As I was packing for our first family international flight (to London UK), I wanted to make sure that we had everything we needed to make our overnight journey the most comfortable. As you know, those flights can be a little chilly - so I wanted to bring blankets for all of us. Naturally, I wondered...
In short: YES! According to the TSA you are allowed to both check a blanket in your luggage and to bring a blanket on a plane within a carry-on (and this also includes electric blankets). You can even bring your own blanket in your arms as you would a jacket or hat, without it counting towards your carry-on or personal item limits or paying any extra fees.
Is a blanket going to just take up valuable space I need for other items on my travel? As you know, airlines are trying to decrease the number of items and the size of the carry on bag which a passenger can take on the plane without paying extra fees. Nobody wants to pay more for luggage, so is carrying a blanket onto the plane going to add to this stress?
The best news is: a blanket is considered neither a personal item or a carry-on. Let me explain.
Airlines allow a person to usually carry on one personal item. A personal item is usually defined as a laptop, briefcase, purse. However, a blanket is not classified with these items.
In addition to a personal item, the passenger is allowed to take a jacket, a newspaper, a hat, a book, a blanket - a blanket! That’s right, a blanket is not considered a personal item, like a purse. So if you have room in your bag, put it there. If not, simply put it under your arm and the airline will see it as nothing different than you carrying your jacket.
There is really nothing stopping you from bringing your own blanket onto the plane. If you want to, you will never have to use (or buy) an airplane blanket again!
The best place to start to answer this question is to look at the supply & policies of the airlines regarding in-flight blankets:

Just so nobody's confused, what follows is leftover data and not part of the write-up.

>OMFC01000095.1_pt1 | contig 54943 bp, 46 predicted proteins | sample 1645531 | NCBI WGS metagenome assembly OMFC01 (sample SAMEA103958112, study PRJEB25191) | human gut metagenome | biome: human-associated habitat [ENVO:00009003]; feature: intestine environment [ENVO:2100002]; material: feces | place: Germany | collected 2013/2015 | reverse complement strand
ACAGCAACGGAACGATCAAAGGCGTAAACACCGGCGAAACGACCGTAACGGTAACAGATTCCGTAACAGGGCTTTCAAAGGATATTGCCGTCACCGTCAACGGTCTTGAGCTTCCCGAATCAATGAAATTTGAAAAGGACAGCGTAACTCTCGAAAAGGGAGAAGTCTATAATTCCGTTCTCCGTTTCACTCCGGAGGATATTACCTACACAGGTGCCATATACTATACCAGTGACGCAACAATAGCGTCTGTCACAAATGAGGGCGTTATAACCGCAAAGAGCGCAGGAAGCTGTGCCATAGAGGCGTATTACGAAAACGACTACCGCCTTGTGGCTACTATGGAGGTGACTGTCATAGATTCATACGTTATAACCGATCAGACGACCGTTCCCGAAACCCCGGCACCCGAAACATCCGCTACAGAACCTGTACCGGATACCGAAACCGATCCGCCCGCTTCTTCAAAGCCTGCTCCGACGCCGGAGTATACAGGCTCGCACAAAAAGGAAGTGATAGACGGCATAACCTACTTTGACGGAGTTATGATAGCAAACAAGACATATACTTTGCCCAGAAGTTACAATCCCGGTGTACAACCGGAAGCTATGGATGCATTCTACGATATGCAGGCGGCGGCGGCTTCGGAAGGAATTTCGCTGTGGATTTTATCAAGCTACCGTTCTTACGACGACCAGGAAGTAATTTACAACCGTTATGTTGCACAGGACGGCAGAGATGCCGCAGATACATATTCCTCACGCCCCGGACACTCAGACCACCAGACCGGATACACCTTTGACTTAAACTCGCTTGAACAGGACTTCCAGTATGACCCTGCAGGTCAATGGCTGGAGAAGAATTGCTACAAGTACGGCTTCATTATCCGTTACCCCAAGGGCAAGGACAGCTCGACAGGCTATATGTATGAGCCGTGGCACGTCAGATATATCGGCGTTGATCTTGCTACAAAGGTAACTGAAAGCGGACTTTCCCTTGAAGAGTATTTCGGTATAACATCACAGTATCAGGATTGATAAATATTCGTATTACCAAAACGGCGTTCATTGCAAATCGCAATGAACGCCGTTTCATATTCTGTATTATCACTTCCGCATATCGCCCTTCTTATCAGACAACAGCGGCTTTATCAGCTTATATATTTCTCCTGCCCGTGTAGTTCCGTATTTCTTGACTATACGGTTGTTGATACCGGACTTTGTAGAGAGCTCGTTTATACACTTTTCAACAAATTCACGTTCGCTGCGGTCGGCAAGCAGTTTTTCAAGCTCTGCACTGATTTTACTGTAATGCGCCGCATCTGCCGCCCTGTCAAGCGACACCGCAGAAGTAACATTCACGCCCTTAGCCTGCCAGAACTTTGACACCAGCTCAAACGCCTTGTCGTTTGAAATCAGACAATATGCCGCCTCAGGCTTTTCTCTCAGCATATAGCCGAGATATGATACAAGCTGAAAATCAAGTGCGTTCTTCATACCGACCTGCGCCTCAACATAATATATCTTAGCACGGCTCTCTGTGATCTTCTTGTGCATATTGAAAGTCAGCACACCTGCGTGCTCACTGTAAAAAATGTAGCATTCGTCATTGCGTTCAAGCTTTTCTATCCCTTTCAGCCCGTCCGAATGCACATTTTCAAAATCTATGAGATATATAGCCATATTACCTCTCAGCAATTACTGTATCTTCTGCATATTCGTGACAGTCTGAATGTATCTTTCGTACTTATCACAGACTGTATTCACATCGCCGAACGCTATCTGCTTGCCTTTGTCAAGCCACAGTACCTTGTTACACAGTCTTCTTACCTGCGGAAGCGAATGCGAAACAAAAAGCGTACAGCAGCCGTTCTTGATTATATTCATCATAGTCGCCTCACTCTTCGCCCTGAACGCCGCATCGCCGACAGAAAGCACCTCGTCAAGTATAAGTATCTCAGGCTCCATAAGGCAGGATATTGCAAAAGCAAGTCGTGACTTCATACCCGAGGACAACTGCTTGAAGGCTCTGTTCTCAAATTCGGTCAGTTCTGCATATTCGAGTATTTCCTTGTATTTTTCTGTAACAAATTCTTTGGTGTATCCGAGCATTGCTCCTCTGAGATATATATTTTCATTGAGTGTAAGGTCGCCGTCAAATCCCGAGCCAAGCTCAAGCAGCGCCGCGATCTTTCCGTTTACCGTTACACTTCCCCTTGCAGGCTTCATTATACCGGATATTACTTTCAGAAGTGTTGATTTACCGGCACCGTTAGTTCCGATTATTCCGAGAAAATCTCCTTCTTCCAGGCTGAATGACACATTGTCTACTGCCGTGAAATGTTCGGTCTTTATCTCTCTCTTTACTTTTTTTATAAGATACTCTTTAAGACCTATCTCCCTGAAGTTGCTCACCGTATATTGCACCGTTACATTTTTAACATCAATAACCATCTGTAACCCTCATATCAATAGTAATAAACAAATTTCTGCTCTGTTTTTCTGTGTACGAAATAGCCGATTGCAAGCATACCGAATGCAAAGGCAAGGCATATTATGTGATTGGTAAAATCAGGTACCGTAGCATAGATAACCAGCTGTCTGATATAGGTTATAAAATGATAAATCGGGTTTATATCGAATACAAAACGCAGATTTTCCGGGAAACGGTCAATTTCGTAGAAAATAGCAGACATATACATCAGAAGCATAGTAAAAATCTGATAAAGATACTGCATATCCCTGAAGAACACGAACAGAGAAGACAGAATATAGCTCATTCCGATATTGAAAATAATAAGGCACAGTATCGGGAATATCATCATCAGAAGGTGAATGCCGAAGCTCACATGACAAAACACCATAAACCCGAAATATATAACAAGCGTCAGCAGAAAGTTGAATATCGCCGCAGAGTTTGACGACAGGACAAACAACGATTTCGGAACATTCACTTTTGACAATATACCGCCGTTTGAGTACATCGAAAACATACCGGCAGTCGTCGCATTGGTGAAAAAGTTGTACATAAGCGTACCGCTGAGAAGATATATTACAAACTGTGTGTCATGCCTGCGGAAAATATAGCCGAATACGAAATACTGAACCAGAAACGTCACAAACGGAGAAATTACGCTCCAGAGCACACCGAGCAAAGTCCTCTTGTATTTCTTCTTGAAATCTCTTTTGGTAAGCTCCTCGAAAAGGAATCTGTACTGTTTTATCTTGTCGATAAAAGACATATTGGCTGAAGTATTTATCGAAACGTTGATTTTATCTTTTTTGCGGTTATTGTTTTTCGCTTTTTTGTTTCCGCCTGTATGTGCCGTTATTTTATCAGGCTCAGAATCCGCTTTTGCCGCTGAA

You may have never heard of a kantha throw, but hundreds of people have told us it's the most versatile throw blanket to take with you anywhere. Kanthas are blankets that are handstiched from repurposed saris as a means to support the livelihood of women in need (read more about kantha).
I wanted to share this picture of our oldest daughter when she went to spend a month in Uganda.
I purchased two of the mini kanthas, one for her and one for her brother, and snuck them into their luggage at the last minute, unbeknownst to anyone. They were going to be flying alone to Uganda and I wanted them to have a security blanket for the — very — long plane flight.
The blankets were loved and appreciated not only on the plane, but also during their time in Uganda, when they used them as a blanket, a pillow, a picnic blanket, and more. As you can see here, she even used hers as a wrap when the weather got a bit chilly due to lots of rain. How beautiful!
Now that you know that you can bring a blanket onto a plane — and that it is not even considered a personal item, but fits in the category of jacket or hat — you will need to add one onto your checklist of things to bring! Happy travels!
This week, I posted on my personal Facebook page about Amazon's Prime Day, with some stats that bothered me.
A thoughtful friend commented with honesty,
"Could you share some more of your insights about Amazon. I don’t disagree that their model is terrible but I also haven’t been convinced enough to forgo the crazy convenience of it.
Help convince me!"
Here is the response I posted.
Colleen sent in this message:
Hi, love the items and have purchased several.
Question: last week I had put a classic throw in my cart and then shopped for another and placed in my cart as well and when I went to complete the purchase, they were marked as sold and unavailable.
How does this work? Was extremely disappointed!
I completely understand — what a disappointment! Let's talk more about this...
(Photo courtesy of Friends of Basha)
Reflections from my experience visiting a Brothel in Bangladesh
As impossible as it is for me to believe now, earlier in 2020 I flew around the world. The primary objective was to visit Bangladesh and see, in person, the life-changing work in which dignify has had the privilege to participate over these past 8 years.